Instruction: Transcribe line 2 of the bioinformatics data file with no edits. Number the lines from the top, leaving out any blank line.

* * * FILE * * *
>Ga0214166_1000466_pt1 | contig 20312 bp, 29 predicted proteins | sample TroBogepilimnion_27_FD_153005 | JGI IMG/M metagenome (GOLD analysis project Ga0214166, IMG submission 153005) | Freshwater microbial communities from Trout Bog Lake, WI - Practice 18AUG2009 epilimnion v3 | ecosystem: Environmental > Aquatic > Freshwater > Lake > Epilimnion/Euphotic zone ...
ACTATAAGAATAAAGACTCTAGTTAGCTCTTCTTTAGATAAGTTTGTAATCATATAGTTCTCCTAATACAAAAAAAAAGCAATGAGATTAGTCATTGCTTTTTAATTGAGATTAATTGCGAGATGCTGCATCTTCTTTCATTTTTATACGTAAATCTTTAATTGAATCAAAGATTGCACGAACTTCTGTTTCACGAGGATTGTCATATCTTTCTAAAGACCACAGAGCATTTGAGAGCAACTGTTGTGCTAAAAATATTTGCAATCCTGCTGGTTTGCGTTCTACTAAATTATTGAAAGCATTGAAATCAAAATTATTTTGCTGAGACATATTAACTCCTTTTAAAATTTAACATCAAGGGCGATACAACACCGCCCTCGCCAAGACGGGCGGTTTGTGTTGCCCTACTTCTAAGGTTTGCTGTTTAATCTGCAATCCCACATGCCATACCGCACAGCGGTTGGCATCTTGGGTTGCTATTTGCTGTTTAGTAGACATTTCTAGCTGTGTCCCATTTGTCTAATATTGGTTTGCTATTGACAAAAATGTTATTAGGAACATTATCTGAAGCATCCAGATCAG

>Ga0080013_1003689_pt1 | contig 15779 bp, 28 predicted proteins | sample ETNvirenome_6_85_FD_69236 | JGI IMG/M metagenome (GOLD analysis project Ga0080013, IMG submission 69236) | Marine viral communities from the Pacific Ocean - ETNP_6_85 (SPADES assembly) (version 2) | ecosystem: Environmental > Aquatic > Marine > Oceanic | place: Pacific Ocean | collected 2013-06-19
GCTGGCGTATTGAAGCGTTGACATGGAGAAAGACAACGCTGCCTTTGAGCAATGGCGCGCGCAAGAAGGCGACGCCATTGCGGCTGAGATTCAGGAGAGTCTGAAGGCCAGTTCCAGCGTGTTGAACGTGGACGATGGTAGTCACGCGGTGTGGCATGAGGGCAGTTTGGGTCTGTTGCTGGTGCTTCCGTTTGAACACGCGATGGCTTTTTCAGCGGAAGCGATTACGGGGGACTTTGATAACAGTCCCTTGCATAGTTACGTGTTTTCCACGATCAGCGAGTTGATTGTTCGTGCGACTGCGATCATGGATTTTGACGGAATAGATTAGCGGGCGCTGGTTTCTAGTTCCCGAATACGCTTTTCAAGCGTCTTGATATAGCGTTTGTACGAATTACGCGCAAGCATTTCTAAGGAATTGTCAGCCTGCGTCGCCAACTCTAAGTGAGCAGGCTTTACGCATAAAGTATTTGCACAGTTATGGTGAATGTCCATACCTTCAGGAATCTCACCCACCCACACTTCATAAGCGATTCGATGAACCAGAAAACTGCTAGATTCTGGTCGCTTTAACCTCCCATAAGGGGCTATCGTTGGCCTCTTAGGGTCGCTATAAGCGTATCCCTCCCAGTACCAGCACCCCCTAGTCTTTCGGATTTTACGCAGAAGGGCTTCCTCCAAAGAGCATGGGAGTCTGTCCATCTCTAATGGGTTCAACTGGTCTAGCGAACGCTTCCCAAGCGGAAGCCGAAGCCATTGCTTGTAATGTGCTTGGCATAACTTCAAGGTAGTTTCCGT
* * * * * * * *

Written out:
ACTATAAGAATAAAGACTCTAGTTAGCTCTTCTTTAGATAAGTTTGTAATCATATAGTTCTCCTAATACAAAAAAAAAGCAATGAGATTAGTCATTGCTTTTTAATTGAGATTAATTGCGAGATGCTGCATCTTCTTTCATTTTTATACGTAAATCTTTAATTGAATCAAAGATTGCACGAACTTCTGTTTCACGAGGATTGTCATATCTTTCTAAAGACCACAGAGCATTTGAGAGCAACTGTTGTGCTAAAAATATTTGCAATCCTGCTGGTTTGCGTTCTACTAAATTATTGAAAGCATTGAAATCAAAATTATTTTGCTGAGACATATTAACTCCTTTTAAAATTTAACATCAAGGGCGATACAACACCGCCCTCGCCAAGACGGGCGGTTTGTGTTGCCCTACTTCTAAGGTTTGCTGTTTAATCTGCAATCCCACATGCCATACCGCACAGCGGTTGGCATCTTGGGTTGCTATTTGCTGTTTAGTAGACATTTCTAGCTGTGTCCCATTTGTCTAATATTGGTTTGCTATTGACAAAAATGTTATTAGGAACATTATCTGAAGCATCCAGATCAG